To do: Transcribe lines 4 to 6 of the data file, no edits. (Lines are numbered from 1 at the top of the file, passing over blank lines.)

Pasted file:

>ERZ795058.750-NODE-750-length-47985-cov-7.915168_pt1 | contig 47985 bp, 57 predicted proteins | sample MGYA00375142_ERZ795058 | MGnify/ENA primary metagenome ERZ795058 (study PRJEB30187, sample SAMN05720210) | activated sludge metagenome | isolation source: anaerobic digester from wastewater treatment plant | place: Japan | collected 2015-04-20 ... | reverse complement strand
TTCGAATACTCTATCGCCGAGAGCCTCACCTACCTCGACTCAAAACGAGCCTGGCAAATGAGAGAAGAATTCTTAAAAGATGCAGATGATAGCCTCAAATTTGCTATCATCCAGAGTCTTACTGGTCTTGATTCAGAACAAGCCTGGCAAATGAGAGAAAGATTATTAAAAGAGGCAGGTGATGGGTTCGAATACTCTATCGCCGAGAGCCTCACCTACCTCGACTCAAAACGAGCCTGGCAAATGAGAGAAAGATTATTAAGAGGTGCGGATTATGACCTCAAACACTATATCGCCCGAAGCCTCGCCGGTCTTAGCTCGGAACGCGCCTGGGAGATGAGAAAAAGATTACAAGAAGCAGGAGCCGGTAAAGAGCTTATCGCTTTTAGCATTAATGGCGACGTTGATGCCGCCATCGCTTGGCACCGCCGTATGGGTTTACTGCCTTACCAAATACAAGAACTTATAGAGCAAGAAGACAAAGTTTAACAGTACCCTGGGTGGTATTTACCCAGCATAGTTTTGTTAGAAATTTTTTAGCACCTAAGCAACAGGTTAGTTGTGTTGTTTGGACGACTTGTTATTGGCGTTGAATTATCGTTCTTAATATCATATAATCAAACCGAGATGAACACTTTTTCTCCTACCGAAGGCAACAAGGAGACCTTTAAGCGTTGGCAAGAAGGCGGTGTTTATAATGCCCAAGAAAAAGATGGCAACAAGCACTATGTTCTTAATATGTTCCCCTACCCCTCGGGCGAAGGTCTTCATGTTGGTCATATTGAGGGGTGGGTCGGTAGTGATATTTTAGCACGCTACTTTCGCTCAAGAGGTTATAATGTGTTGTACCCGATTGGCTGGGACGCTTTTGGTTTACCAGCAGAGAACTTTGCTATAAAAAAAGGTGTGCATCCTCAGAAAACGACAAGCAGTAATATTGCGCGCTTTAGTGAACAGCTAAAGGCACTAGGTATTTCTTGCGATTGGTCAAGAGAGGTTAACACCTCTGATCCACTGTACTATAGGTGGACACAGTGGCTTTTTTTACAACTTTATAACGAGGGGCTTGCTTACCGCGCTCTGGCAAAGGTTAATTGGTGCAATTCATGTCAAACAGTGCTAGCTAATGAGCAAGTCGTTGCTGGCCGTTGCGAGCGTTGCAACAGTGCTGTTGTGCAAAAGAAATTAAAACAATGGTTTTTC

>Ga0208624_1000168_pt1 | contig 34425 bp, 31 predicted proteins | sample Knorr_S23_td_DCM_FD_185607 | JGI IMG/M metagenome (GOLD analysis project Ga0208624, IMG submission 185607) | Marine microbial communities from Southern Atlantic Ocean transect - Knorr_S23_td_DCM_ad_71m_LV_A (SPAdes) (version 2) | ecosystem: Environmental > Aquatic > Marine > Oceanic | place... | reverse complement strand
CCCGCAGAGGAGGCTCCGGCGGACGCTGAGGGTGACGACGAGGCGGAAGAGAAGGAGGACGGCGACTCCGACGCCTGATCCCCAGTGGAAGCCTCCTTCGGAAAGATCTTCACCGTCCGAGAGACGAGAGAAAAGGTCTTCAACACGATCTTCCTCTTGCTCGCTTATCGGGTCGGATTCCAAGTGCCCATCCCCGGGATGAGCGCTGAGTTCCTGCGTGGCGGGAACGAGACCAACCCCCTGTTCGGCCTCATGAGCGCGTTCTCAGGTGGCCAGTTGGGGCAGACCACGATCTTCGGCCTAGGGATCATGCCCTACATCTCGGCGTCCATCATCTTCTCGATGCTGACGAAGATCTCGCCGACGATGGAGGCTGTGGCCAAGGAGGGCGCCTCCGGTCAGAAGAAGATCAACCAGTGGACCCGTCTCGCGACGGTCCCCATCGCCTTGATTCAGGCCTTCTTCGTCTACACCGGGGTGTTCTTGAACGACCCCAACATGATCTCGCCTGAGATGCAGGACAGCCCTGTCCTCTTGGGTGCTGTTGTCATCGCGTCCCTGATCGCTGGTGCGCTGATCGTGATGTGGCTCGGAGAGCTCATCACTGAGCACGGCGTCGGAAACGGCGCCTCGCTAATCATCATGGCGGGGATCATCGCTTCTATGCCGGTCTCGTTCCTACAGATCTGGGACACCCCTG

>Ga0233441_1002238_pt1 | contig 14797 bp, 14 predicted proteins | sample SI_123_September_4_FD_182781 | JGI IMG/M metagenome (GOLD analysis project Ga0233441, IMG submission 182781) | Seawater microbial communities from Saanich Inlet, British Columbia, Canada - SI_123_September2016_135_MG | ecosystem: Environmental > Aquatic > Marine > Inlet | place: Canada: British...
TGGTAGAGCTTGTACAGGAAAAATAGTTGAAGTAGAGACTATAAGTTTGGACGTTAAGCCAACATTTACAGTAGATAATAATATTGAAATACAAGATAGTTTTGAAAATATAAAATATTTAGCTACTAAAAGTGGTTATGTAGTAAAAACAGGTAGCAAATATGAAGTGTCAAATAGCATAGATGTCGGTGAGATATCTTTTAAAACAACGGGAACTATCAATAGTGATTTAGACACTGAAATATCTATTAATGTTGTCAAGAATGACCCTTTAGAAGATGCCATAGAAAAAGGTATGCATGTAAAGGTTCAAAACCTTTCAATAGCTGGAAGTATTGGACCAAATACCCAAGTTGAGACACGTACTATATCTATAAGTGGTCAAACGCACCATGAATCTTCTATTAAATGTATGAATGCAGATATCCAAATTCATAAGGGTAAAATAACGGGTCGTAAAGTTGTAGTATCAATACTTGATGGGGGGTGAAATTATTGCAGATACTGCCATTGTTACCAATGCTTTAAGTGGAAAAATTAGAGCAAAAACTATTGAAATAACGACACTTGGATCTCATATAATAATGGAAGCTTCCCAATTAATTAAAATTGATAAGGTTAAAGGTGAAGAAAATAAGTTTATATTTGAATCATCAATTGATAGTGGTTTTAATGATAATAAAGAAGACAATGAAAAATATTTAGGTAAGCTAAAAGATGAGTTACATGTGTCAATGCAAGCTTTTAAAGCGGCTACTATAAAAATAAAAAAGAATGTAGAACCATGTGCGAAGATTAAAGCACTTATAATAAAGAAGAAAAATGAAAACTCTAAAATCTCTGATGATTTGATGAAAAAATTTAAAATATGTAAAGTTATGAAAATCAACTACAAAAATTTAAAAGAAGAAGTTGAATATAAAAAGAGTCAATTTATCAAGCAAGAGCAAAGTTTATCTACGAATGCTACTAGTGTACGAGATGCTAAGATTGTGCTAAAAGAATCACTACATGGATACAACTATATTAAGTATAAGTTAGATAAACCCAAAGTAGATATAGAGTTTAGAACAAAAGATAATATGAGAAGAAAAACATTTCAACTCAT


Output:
CCCGCAGAGGAGGCTCCGGCGGACGCTGAGGGTGACGACGAGGCGGAAGAGAAGGAGGACGGCGACTCCGACGCCTGATCCCCAGTGGAAGCCTCCTTCGGAAAGATCTTCACCGTCCGAGAGACGAGAGAAAAGGTCTTCAACACGATCTTCCTCTTGCTCGCTTATCGGGTCGGATTCCAAGTGCCCATCCCCGGGATGAGCGCTGAGTTCCTGCGTGGCGGGAACGAGACCAACCCCCTGTTCGGCCTCATGAGCGCGTTCTCAGGTGGCCAGTTGGGGCAGACCACGATCTTCGGCCTAGGGATCATGCCCTACATCTCGGCGTCCATCATCTTCTCGATGCTGACGAAGATCTCGCCGACGATGGAGGCTGTGGCCAAGGAGGGCGCCTCCGGTCAGAAGAAGATCAACCAGTGGACCCGTCTCGCGACGGTCCCCATCGCCTTGATTCAGGCCTTCTTCGTCTACACCGGGGTGTTCTTGAACGACCCCAACATGATCTCGCCTGAGATGCAGGACAGCCCTGTCCTCTTGGGTGCTGTTGTCATCGCGTCCCTGATCGCTGGTGCGCTGATCGTGATGTGGCTCGGAGAGCTCATCACTGAGCACGGCGTCGGAAACGGCGCCTCGCTAATCATCATGGCGGGGATCATCGCTTCTATGCCGGTCTCGTTCCTACAGATCTGGGACACCCCTG

>Ga0233441_1002238_pt1 | contig 14797 bp, 14 predicted proteins | sample SI_123_September_4_FD_182781 | JGI IMG/M metagenome (GOLD analysis project Ga0233441, IMG submission 182781) | Seawater microbial communities from Saanich Inlet, British Columbia, Canada - SI_123_September2016_135_MG | ecosystem: Environmental > Aquatic > Marine > Inlet | place: Canada: British...
TGGTAGAGCTTGTACAGGAAAAATAGTTGAAGTAGAGACTATAAGTTTGGACGTTAAGCCAACATTTACAGTAGATAATAATATTGAAATACAAGATAGTTTTGAAAATATAAAATATTTAGCTACTAAAAGTGGTTATGTAGTAAAAACAGGTAGCAAATATGAAGTGTCAAATAGCATAGATGTCGGTGAGATATCTTTTAAAACAACGGGAACTATCAATAGTGATTTAGACACTGAAATATCTATTAATGTTGTCAAGAATGACCCTTTAGAAGATGCCATAGAAAAAGGTATGCATGTAAAGGTTCAAAACCTTTCAATAGCTGGAAGTATTGGACCAAATACCCAAGTTGAGACACGTACTATATCTATAAGTGGTCAAACGCACCATGAATCTTCTATTAAATGTATGAATGCAGATATCCAAATTCATAAGGGTAAAATAACGGGTCGTAAAGTTGTAGTATCAATACTTGATGGGGGGTGAAATTATTGCAGATACTGCCATTGTTACCAATGCTTTAAGTGGAAAAATTAGAGCAAAAACTATTGAAATAACGACACTTGGATCTCATATAATAATGGAAGCTTCCCAATTAATTAAAATTGATAAGGTTAAAGGTGAAGAAAATAAGTTTATATTTGAATCATCAATTGATAGTGGTTTTAATGATAATAAAGAAGACAATGAAAAATATTTAGGTAAGCTAAAAGATGAGTTACATGTGTCAATGCAAGCTTTTAAAGCGGCTACTATAAAAATAAAAAAGAATGTAGAACCATGTGCGAAGATTAAAGCACTTATAATAAAGAAGAAAAATGAAAACTCTAAAATCTCTGATGATTTGATGAAAAAATTTAAAATATGTAAAGTTATGAAAATCAACTACAAAAATTTAAAAGAAGAAGTTGAATATAAAAAGAGTCAATTTATCAAGCAAGAGCAAAGTTTATCTACGAATGCTACTAGTGTACGAGATGCTAAGATTGTGCTAAAAGAATCACTACATGGATACAACTATATTAAGTATAAGTTAGATAAACCCAAAGTAGATATAGAGTTTAGAACAAAAGATAATATGAGAAGAAAAACATTTCAACTCAT